What emerges in these passages is an alternative to masculinity as domination, one that resists the move to androgyny and does so on explicitly feminist grounds. Where patriarchy demands that “real men must prove their manhood by idealizing aloneness and disconnection,” masculinity as hooks envisions it enables men to see themselves differently, “that they become more real through the act of connecting with others, through building community” ( 2004b , 121). So understood, men enact and embody feminist masculinity through active and loving participation in relationships of reciprocity, mutuality, and interdependence.

Real Men and Just Guys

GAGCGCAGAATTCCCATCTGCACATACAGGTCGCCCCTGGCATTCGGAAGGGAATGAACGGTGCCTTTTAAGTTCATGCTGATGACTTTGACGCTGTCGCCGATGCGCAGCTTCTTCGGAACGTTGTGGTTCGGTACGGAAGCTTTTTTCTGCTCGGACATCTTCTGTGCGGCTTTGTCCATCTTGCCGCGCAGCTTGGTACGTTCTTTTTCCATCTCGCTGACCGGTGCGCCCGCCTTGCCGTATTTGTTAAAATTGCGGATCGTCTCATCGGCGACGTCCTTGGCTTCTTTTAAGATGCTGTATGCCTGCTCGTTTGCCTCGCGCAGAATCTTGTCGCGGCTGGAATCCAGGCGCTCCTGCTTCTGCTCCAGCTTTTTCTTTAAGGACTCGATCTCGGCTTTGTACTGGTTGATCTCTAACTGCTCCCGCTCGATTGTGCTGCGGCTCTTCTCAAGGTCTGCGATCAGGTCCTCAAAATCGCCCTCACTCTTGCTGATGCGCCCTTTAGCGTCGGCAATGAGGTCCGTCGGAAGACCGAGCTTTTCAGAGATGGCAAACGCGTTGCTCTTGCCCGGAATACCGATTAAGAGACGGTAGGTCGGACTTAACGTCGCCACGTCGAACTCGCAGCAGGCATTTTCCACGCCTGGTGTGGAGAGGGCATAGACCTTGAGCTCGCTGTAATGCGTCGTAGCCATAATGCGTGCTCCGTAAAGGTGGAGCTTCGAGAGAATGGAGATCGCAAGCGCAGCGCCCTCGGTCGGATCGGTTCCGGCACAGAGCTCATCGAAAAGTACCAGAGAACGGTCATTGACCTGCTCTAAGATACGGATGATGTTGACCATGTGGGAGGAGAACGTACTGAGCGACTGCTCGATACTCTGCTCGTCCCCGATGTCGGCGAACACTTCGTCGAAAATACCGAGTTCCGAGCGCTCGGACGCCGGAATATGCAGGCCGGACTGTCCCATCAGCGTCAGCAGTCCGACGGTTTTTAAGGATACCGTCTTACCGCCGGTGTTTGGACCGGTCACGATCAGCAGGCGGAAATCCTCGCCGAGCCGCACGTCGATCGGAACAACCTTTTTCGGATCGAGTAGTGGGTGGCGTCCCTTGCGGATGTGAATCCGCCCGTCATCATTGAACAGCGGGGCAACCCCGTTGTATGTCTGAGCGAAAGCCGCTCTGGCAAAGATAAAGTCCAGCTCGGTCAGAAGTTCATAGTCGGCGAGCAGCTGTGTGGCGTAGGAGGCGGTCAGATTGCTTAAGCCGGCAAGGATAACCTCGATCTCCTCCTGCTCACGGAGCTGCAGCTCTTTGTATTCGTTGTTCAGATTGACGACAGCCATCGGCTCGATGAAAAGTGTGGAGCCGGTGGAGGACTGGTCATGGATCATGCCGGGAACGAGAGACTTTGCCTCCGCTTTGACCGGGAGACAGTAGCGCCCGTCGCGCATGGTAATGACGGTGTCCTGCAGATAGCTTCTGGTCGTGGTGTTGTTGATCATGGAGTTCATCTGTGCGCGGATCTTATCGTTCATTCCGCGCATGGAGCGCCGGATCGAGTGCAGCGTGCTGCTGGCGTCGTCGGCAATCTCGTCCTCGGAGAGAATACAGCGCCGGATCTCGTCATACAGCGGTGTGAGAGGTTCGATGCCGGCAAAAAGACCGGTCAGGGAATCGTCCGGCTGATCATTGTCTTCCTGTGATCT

If bell hooks came to the reclamation of masculinity through her commitment to loving, visionary feminism, other scholars have arrived at a similar destination through their work in masculinities and men’s studies. Michael Kimmel is one such particularly influential figure, having contributed to the sociology of men and masculinity in scholarly and popular books, edited collections, public lectures, and his work with the National Organization of Men against Sexism (NOMAS). Kimmel has consistently identified himself and his work as profeminist and reaffirmed the importance of centering gender studies on the feminist recognition of women’s systematic oppression and men’s systematic privilege. Footnote 2 The idea that men as beneficiaries of sexism are fundamentally incompatible with feminism is a serious problem, Kimmel says. “To be a man means to be an oppressor. Thus we—men who could support feminism—cannot be said to exist if the polar dichotomy by which they see the world is to remain in place” ( 1998 , 61). The concern is not that men are inescapably anti-feminist but that because gender privilege is “indelibly inscribed onto men, and men embody it whether they choose to or not, then the only possibility for men to be redeemed is for them to renounce masculinity itself. One simply cannot be a man and support feminism” ( 1998 , 63.)